Facebook launches data abuse bounty program

The program is modeled after Facebook's security bug bounty program.
Facebook, social media, mobile

Facebook launched a data abuse bounty program on Tuesday in an effort to pay people that report apps which maliciously exploit user data.

The new program comes as CEO Mark Zuckerberg prepares to testify in front of congress about Facebook user data being abused by the political business firm Cambridge Analytica.

Facebook’s new program is meant to catch big fish. To be eligible for a reward, a situation has to involve over 10,000 Facebook users, the company has to be completely unaware of the app, and it must clear a definition of a “definitive abuse of data.”

The company defines that as apps buying or collecting their data through other means barred by Facebook’s terms of service.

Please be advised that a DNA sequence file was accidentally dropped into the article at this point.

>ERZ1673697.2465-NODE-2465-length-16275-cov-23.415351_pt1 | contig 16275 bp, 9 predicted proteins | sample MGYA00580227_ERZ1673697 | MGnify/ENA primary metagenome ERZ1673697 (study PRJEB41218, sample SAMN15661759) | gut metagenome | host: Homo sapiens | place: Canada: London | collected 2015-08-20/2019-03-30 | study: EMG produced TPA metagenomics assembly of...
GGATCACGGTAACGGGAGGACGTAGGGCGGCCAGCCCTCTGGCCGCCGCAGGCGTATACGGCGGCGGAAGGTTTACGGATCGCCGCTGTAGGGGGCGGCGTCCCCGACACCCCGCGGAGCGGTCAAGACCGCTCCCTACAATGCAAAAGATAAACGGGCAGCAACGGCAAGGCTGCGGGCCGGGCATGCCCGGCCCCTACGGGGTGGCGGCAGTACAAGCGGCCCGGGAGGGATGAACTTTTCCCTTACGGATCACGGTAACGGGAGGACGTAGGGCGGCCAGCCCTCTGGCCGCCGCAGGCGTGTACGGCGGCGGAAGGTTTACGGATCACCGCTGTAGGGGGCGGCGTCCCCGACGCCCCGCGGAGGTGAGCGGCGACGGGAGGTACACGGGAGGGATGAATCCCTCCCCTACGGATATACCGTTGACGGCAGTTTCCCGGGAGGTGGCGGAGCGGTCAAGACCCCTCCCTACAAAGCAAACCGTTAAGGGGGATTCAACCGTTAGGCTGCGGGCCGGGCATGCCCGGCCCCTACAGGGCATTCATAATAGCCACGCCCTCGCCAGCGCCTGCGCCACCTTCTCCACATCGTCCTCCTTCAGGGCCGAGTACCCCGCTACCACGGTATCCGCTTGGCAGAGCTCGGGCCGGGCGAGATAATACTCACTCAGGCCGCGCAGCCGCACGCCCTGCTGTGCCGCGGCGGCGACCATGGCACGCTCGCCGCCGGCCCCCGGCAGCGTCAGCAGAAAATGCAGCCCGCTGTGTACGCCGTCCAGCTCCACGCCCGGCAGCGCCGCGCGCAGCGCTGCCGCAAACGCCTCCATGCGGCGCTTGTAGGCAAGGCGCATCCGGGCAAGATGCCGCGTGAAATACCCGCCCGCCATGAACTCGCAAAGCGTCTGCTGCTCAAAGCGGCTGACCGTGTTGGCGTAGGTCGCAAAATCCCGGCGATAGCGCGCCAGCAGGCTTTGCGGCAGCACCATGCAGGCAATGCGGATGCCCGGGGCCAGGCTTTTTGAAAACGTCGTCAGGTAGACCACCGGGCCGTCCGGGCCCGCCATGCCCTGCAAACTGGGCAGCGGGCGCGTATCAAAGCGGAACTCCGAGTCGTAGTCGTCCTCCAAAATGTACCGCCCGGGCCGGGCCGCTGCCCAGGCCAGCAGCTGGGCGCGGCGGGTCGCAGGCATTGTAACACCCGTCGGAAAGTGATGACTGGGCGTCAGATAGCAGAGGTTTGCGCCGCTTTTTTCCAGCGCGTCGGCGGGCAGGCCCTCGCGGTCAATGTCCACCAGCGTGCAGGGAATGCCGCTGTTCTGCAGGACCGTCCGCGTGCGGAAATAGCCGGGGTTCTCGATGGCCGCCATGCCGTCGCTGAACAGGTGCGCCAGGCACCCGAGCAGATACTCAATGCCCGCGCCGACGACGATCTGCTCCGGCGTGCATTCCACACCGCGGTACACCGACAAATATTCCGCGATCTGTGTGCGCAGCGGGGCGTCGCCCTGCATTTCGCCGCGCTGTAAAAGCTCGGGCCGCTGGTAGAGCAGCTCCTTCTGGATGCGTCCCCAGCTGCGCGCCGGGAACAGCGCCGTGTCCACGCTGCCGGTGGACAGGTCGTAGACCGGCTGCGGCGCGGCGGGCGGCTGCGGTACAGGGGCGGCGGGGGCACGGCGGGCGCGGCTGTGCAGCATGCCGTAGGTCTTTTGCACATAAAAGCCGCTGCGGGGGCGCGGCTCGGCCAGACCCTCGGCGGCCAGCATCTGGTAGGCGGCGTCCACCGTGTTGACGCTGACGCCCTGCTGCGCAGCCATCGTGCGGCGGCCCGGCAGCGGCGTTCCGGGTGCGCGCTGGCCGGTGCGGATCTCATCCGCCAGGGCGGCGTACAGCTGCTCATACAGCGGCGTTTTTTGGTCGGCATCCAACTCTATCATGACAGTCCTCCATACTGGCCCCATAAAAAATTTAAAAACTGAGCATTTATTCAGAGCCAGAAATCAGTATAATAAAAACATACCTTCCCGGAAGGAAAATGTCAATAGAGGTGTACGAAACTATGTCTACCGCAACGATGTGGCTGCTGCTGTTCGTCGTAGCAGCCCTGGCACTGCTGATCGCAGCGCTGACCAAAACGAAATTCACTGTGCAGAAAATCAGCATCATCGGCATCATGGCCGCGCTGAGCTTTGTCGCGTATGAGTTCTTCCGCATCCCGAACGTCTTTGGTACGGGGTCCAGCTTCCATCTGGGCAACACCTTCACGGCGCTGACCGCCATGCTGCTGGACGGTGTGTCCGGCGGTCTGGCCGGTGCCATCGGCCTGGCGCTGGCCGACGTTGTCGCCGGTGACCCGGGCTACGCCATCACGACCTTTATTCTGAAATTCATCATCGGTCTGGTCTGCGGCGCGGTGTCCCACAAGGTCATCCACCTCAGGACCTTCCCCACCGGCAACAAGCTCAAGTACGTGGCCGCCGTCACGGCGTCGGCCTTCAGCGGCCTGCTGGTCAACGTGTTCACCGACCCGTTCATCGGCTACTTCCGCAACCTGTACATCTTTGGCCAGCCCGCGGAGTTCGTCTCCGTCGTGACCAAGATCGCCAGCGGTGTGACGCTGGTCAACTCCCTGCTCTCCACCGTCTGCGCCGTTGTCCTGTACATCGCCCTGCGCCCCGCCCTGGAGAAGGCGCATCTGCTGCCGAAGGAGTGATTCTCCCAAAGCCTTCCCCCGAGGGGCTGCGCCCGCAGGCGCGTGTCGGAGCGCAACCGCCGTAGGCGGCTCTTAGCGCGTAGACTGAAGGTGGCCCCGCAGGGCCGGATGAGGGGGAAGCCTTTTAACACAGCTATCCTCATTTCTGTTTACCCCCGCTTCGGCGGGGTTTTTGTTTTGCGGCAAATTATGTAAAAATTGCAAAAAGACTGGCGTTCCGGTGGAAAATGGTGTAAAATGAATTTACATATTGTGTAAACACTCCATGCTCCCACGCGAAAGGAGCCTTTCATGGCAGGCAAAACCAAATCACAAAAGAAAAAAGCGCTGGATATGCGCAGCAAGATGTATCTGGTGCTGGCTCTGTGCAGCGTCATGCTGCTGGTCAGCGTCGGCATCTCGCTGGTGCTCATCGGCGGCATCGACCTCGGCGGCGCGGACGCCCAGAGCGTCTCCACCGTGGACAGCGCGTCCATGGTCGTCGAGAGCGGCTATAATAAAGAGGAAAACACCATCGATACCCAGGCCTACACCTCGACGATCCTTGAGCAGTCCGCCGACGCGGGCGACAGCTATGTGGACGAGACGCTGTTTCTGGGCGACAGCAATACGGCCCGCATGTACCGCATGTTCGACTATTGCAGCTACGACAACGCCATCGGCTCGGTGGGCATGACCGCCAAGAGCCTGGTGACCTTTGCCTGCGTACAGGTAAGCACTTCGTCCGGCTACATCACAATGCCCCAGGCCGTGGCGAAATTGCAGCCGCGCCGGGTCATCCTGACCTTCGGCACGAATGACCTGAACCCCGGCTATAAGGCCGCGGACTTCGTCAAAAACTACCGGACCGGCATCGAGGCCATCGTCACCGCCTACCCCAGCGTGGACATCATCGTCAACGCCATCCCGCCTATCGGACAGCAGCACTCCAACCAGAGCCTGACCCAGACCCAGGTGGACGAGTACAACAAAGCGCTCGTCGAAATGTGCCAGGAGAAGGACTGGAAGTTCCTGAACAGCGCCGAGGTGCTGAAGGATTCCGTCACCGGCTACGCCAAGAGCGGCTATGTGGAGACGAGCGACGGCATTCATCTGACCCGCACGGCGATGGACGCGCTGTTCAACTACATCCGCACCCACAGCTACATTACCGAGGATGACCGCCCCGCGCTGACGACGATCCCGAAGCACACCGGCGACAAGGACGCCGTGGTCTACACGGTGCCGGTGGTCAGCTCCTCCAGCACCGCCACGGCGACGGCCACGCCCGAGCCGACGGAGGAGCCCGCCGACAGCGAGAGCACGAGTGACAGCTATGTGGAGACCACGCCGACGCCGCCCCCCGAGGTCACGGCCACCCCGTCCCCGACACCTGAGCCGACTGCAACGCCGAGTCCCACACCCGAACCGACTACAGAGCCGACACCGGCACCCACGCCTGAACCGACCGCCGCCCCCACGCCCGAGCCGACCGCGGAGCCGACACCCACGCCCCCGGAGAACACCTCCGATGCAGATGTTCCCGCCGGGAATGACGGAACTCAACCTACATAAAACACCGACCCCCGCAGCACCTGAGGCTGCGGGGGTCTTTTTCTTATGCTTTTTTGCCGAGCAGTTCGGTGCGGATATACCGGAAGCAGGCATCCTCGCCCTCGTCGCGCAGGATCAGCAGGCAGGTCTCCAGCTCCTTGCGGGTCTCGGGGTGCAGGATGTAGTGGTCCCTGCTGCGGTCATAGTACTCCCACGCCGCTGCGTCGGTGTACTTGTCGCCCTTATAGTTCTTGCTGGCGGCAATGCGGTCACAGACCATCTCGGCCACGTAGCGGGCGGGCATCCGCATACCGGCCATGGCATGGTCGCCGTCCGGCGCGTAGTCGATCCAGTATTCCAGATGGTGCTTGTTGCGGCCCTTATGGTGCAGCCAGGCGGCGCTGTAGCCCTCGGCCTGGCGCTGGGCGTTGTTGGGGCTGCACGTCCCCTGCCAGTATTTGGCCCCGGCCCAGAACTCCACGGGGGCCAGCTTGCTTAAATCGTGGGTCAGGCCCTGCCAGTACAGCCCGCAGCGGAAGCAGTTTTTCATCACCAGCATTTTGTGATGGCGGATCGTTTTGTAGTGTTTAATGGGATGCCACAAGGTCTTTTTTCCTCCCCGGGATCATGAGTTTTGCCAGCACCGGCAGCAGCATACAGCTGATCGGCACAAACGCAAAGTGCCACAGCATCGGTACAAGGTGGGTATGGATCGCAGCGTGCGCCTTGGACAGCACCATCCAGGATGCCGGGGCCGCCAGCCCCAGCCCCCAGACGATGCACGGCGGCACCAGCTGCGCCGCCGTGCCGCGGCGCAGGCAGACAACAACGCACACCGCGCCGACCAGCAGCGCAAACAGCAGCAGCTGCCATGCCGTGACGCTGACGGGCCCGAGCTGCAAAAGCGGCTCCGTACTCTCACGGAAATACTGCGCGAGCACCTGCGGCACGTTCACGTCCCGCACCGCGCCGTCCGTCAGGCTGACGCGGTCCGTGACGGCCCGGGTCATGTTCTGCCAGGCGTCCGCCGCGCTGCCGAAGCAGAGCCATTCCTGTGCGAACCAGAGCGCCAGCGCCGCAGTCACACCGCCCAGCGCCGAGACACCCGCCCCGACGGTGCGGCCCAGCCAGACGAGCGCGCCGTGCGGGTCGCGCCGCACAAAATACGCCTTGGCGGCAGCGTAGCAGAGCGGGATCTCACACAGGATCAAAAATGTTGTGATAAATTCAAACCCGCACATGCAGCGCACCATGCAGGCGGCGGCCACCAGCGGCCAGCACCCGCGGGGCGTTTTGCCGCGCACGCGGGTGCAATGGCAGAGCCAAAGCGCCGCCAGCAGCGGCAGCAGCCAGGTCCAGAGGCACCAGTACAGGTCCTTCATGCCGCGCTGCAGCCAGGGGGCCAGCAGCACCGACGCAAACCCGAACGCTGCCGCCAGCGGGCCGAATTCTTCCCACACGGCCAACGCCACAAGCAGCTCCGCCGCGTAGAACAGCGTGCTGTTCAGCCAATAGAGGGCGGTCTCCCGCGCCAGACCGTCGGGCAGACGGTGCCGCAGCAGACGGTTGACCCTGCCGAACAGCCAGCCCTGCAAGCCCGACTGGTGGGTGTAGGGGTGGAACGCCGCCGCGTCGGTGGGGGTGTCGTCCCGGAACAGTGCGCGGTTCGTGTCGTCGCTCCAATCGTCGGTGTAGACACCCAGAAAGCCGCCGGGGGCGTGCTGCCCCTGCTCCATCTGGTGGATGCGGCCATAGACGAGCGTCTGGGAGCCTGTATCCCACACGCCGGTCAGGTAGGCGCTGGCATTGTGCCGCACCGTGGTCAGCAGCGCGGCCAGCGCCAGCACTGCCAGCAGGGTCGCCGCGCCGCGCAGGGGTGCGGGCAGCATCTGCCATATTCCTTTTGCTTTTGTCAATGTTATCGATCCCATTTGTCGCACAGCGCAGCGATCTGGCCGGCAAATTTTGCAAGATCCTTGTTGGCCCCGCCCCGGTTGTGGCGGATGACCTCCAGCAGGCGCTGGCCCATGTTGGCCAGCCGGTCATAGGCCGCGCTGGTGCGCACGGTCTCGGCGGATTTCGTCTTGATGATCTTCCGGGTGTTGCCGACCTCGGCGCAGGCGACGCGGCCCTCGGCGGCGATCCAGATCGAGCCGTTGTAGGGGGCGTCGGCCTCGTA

Bounties start at $500. Facebook compares the new program to their security bug bounty program, where they’ve paid out rewards of $40,000.

“We’re looking for cases where people or groups have collected data using an app connected to Facebook and then sold or transferred that data to another company where it can potentially be abused,” Facebook chief operating officer Sheryl Sandberg said Tuesday morning. “This type of behavior is unacceptable and violates our policies.”

In addition to paying out a bounty, Facebook says it can follow up data abuse reports by banning applications, performing forensic audits and taking legal action against offenders.

Patrick Howell O'Neill

Written by Patrick Howell O'Neill

Patrick Howell O’Neill is a cybersecurity reporter for CyberScoop based in San Francisco.

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